Using a Metronome

November 3rd, 2011 5:34 pm

You can never say enough about the importance of playing in time or keeping good solid rhythm. Using a metronome is one of the best ways to help master this ability. Metronomes click at a set pace based on beats per minute (bpm). They generally range from 40 bpm to 250 bpm. They can also be set for different time signatures. This puts the accented beats in the right spot for the appropriate feel.

Using a metronome at first can be very frustrating as they are very unforgiving. When playing and practicing by yourself you don’t realize how much you speed up and slow down. This tool will remind you of even the slightest inconsistency.

The trick is to start slow and simple. In the beginning you may want to set your metronome at fairly slow pace and just listen first. Once your mind is locked into the beat you can clap, tap your foot, play just a single note or anything simple in time with the beat. Match each click and you’ll be clapping, tapping, or playing perfect quarter notes. Once you get the hang of this try 2 notes per click. Now you’ll be paying perfect eighth notes.

When you first start playing actual music with the metronome start with something you know very well. This way you can focus on the timing without having to think so much about the notes. Like so many things, the more you work with it the easier and more natural it becomes.

Aside from training you to have impeccable timing this will also help you to mark your own personal progress. Play scales, arpeggios, riffs or any musical passage with your metronome. This lets you see at what tempo you can play these clean and evenly. Start slow and as you get more comfortable increase the bpm to push you to the next level.

Try the metronome on this site. Click here.

October 26th, 2011 11:34 pm

Play Happy Birthday


September 18th, 2011 5:56 pm

There are several ways to play any one chord. Each chord has a specific set of notes. The different ways to play the same notes are called “voicings”. For this example we are using “A major”. The A major chord consists of an A, a C#, and an E. Any combination of these 3 notes will make an A major. Learning as many “voicings” for each chord adds more diversity to your playing. Shown below are 5 different ways to play A major just using the top 4 strings.

For some more A chord voicings click here.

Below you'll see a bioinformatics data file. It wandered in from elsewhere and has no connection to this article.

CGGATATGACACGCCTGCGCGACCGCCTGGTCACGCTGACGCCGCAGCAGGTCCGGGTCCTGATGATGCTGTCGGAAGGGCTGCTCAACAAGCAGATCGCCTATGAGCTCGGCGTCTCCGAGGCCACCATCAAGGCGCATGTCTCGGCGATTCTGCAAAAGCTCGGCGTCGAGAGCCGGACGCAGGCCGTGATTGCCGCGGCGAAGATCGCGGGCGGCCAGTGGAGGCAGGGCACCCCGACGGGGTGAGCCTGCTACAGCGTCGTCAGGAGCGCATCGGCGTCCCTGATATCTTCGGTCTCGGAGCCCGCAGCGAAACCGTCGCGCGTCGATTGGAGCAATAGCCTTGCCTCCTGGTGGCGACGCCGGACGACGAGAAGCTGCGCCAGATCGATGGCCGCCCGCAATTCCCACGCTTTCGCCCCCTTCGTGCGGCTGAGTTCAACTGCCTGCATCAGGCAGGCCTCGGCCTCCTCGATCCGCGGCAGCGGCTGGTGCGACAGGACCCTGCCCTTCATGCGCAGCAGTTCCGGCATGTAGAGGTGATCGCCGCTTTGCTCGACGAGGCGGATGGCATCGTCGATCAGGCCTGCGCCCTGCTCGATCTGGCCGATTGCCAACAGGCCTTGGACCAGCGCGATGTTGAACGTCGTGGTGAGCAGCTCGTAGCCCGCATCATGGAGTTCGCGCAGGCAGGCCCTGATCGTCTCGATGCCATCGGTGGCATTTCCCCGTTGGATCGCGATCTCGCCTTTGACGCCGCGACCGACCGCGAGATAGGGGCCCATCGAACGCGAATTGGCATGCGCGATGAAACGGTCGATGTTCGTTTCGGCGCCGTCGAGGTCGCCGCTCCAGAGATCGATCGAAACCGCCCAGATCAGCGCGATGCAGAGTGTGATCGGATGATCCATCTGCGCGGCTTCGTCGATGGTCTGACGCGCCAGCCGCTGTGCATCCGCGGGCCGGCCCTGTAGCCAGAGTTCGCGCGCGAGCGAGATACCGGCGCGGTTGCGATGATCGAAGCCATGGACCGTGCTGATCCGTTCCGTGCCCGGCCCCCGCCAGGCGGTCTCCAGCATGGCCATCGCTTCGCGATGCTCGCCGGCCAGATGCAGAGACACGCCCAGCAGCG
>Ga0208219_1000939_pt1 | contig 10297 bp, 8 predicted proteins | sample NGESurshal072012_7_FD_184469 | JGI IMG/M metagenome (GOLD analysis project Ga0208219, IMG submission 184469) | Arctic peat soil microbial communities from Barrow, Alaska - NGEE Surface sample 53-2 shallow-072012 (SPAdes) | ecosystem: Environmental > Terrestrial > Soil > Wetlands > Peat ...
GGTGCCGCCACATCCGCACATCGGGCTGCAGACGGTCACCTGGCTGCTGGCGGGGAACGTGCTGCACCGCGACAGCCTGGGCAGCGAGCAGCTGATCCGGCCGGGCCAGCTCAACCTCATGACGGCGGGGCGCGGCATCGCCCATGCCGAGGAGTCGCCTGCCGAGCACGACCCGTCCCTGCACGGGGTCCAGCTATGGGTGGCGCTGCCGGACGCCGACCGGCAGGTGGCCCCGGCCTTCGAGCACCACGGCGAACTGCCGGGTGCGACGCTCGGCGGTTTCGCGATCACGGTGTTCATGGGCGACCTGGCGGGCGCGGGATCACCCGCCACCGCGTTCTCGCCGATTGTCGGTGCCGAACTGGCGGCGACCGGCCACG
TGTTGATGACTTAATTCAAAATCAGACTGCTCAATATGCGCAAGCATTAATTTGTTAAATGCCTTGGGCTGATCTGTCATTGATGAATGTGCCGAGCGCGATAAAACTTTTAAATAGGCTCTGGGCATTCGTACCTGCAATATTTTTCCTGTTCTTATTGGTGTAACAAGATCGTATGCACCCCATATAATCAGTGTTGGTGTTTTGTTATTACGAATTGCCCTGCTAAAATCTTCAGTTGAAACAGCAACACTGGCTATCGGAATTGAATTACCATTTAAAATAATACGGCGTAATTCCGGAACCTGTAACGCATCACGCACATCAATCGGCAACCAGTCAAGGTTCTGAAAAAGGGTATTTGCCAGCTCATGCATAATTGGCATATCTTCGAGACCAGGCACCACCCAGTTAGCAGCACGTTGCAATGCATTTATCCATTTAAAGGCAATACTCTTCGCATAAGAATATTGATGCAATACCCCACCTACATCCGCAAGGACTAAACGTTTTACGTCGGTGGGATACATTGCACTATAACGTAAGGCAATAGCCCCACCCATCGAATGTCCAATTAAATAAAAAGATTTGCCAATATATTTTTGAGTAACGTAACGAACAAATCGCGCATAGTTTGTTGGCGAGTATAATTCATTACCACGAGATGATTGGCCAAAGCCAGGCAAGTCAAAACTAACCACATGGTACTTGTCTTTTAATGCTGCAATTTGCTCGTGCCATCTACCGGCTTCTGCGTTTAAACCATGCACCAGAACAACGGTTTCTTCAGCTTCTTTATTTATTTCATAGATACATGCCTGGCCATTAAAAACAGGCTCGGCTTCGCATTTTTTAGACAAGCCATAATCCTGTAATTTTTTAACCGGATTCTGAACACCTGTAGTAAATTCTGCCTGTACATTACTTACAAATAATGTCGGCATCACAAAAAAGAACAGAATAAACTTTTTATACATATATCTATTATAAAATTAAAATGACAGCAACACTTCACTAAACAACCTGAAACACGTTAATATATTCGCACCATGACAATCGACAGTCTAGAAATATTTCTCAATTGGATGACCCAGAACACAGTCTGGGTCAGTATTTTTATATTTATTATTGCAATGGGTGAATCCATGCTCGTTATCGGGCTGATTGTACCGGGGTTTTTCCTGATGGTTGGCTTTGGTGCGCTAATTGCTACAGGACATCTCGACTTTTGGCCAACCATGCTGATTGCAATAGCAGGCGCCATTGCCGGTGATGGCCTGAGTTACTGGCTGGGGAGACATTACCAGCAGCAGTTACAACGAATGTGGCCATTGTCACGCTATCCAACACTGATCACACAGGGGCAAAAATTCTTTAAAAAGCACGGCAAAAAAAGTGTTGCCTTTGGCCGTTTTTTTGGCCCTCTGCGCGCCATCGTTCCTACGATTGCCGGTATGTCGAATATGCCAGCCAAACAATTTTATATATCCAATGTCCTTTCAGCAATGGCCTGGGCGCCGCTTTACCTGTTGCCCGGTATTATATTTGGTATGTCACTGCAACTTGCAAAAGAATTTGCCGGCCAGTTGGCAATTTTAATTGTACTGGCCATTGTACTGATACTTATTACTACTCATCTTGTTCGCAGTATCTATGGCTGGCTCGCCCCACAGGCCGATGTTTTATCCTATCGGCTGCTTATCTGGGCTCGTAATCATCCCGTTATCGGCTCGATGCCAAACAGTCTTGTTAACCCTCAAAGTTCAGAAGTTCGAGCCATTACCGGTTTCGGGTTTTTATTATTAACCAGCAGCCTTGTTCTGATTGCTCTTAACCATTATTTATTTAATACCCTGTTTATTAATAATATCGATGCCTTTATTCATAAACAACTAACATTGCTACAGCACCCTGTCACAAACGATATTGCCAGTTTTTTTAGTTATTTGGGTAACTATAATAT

September 4th, 2011 6:18 pm

Another guitar effect gadget you might want to buy is a compressor. Compressors are very useful tools that help even out your sound.

What they do is boost softer notes while taming louder ones. It’s like having someone constantly fine tuning your volume, only electronically and in milliseconds. The adjustment is made before the note even hits the speaker. So if you happen to hit a note too soft or hit another one too hard the adjustment is made before the note even hits the speaker.

Now don’t think you have no control over your own dynamics. The compressor can be adjusted to kick in at certain points. You can control how much control the compressor has over your playing.

By the nature of how it operates it also has the ability to act as a sustainer. As a note’s sound begins to fade the compressor takes the diminishing volume and keeps it up at a constant level. This is very useful in all kinds of rock, blues and modern country.

Like so many other effects pedals there is no shortage to choose from. Boss, MXR, Joe Meek, and Johnson are some popular ones. Just search Guitar Center or Musician’s Friend website to see how many there are. Compressor pedals start at around 100$ and can be as much as 300$. Rackmount compressors can be a whole lot more.

60 Second Lessons

August 31st, 2011 8:32 pm

Introducing 60 Second Lessons! Timely tips from master guitarist John laGreca make learning the guitar a breeze. John laGreca’s 60 Second lessons podcast will be available on iTunes later this fall. Stay tuned and keep strummin’!